What I’ve Learned: The Deep Sea Diver


Flying in a chopper to remote parts of the British Isles, boarding a dive boat and going 20m from the sea bed for 28 days is second nature to Sam Archer. He tells Esquire about the danger, dolphins and near misses.

Saturation diver Sam Archer spends one month out of every three 20m above the sea bed.

He installs underwater gas and oil wells, on rotation with eleven other divers to exit their 2.5m x 7m chamber for six hour shifts. Out there, he works in the pitch black, surrounded by marine life. It’s highly-skilled, technical work, and, if something goes wrong, the danger to his life is very real.

To mark the release of Pioneer, a film that dives into the world of deep-sea diving, he tells us what it’s like, what it takes, and why, after 22 years, he still loves it. 


I got into diving when I fell in with a bunch of guys that did it in Scotland. I was looking for something different to do, so I wentfor it. After I finished my training, they hired me. That was luck, but you’ve got to keep the job. 

Dive school is intense. You learn physics, maths, first aid and procedures. You go from no diving experience to being a qualified off-shore air diver within the space of 14 weeks. The course is about £18,000 now, and a lot of people who complete it never get work. There’s a further course if you want to be a saturation diver – it’s about £24,000. There’s a few who take it and realise they’re not cut out for it. 

In the chamber, you don’t wind each other up – there’s no room for that. You learn very early on that you have to be tolerant, you have to keep your gob shut and you have to listen.

At the end of a shift, you just want to shower and eat and get to your bunk and watch a movie, before you’re back to it again, 12 hours later. It’s relentless. You’ve got to be physically fit, mentally tough and have a good sense of humour.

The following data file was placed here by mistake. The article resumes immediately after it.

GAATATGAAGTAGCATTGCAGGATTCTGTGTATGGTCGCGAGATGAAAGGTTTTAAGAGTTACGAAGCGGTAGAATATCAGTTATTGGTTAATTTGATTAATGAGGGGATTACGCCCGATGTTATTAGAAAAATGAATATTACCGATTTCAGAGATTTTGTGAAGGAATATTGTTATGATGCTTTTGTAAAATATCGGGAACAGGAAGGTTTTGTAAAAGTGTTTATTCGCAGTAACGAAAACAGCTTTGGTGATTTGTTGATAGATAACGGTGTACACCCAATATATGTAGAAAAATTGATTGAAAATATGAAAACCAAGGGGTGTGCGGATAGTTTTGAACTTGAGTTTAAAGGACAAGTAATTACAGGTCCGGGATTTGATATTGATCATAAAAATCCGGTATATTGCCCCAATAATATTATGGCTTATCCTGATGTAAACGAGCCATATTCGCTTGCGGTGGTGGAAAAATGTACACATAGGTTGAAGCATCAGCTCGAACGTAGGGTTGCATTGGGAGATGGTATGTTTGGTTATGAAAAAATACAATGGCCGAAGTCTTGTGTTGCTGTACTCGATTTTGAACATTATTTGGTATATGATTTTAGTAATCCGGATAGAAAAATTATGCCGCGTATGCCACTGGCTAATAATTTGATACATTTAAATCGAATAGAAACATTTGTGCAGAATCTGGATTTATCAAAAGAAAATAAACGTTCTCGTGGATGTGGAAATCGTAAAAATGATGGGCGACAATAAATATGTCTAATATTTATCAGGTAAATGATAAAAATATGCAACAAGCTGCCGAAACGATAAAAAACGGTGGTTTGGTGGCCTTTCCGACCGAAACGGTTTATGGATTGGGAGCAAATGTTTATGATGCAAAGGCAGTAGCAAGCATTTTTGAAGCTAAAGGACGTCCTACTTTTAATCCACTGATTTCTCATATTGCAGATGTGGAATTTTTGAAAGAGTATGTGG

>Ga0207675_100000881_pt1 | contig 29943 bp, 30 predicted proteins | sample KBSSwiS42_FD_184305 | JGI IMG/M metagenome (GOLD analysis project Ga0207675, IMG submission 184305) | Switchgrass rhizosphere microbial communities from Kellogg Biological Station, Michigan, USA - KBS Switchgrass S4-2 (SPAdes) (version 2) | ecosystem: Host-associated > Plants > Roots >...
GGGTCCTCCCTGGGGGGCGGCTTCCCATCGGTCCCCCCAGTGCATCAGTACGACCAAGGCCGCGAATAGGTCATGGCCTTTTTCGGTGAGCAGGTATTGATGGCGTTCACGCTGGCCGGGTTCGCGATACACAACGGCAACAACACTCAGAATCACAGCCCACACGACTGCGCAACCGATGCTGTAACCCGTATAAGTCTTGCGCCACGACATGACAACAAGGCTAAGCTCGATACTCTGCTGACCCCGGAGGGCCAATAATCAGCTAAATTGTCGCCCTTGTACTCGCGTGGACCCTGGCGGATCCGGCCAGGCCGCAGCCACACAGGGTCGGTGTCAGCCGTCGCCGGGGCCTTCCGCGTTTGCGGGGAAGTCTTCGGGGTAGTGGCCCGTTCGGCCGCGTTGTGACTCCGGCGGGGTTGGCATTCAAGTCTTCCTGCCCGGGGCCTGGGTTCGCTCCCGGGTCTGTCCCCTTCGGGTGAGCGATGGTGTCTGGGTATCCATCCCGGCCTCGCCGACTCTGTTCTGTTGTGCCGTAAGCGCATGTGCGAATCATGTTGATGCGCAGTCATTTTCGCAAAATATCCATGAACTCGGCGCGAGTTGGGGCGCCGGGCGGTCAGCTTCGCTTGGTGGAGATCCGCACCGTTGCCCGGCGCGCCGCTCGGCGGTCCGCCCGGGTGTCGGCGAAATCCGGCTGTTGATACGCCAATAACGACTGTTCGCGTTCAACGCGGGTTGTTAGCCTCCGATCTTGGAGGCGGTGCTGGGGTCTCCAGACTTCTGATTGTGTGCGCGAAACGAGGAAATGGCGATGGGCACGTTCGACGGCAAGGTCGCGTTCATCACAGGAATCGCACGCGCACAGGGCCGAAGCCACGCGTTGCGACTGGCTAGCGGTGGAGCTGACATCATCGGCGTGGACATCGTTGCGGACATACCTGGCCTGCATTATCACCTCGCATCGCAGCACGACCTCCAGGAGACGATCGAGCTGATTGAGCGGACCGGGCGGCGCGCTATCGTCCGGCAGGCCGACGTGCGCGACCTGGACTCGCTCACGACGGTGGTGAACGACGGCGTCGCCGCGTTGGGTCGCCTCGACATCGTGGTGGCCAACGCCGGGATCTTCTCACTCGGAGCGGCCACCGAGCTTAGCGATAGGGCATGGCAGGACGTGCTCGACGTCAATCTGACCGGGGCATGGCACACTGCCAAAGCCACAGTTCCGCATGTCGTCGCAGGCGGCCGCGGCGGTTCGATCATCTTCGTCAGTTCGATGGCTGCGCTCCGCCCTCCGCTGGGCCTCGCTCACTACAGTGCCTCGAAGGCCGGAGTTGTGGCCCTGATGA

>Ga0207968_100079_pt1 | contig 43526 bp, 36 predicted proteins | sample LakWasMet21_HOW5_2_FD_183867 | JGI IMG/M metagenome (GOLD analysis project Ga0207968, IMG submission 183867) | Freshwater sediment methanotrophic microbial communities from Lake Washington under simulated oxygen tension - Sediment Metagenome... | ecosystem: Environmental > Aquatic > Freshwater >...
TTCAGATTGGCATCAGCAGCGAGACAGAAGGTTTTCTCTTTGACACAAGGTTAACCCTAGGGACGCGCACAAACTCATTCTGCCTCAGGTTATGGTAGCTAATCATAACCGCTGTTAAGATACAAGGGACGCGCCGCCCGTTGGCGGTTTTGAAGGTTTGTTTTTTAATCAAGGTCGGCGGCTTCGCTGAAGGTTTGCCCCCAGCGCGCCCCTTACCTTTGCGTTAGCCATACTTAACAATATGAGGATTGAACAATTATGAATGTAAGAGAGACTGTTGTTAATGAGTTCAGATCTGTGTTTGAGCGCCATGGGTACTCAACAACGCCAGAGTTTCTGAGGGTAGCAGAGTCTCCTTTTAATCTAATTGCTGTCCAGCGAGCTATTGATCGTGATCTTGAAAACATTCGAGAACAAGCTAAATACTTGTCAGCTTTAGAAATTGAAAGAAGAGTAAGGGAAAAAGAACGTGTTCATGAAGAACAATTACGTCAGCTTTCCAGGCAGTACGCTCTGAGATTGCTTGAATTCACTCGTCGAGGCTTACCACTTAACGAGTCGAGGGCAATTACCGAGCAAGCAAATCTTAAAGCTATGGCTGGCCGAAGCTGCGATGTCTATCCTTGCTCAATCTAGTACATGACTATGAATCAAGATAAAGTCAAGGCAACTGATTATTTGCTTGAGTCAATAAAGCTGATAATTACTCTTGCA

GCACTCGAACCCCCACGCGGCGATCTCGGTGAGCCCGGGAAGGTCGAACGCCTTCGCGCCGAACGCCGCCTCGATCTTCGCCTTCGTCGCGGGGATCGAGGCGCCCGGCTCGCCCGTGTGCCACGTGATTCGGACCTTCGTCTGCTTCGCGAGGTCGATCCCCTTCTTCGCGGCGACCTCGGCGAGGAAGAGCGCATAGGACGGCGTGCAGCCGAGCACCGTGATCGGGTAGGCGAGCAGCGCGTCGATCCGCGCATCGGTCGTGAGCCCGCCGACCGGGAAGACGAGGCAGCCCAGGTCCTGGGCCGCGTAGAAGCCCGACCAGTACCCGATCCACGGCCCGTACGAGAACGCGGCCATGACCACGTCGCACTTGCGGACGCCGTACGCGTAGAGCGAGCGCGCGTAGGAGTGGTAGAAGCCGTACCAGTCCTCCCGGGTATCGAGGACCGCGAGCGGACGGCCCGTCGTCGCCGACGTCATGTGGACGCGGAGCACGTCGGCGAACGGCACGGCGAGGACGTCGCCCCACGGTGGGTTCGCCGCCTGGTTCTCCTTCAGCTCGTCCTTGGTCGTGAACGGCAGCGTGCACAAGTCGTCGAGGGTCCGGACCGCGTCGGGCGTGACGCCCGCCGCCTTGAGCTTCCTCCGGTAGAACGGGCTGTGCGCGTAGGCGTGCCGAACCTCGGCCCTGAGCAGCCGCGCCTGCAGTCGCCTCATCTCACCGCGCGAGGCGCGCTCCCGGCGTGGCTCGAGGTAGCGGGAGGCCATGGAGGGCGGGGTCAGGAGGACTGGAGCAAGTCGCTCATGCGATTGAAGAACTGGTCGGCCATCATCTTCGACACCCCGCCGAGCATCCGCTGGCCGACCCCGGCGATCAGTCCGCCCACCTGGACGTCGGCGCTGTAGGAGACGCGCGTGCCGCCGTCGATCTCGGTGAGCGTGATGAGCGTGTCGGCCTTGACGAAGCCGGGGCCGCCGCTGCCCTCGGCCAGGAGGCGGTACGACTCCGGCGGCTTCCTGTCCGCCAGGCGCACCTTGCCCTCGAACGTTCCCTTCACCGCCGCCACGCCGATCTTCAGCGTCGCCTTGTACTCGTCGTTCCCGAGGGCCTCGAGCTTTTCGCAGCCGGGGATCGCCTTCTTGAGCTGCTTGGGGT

Have I ever had a near miss? One time when we were coming back to the chamber, one of the guide wires pulling us up snapped. And we were just dangling there. I had a copy of the Sunday Times, because I’d been supervising the shift. The two other lads said: “I’ll have the sports section” and “I’ll have the culture” – there’s no point worrying, there’s nothing we can do. 

After 22 years, it’s still a rush to get on a helicopter and go out to a ship 300KM north of the Shetlands in the middle of nowhere. Anything could happen – you’re not safe until you get out at the end.

The first few days back on land are physically tough. Your body stops producing red blood cells, so when you come out, so for the first 24 hours you’re out you’re still full of 02 and bouncing around. Then it hits you. You feel lethargic, you can suffer massive headaches, your bones ache. 

When you’re working on the sea bed, you see all sorts of marine life. Killer whales, sharks, dolphins, seals, They’re not interested in you. They come to have a look and piss off.

Back in the chamber, we have all the latest HBO boxsets, like Game of Thrones. There’s not that much time to kill – you’re always knackered, so if you’re not diving or eating, then you’re sleeping.

Working beneath the sea, you burn fat like nothing else. We get fed between five and ten thousand calories a day, and I still come out  about a stone lighter then when I went down. We eat amazing quality stuff – lots of fish and steaks. You can’t smoke or drink obviously, so by the end you could really use a beer. We call it free-hab. 

It’s important to keep fit the two months you’re at home. I do about four spinning classes a week, plus weights and other cardio. If anything were to go wrong, the fitter you are, the better chance you’ve got of surviving.  

When you’re working, you’re often standing on parts of the earth that no man has ever been to. That’s pretty cool.








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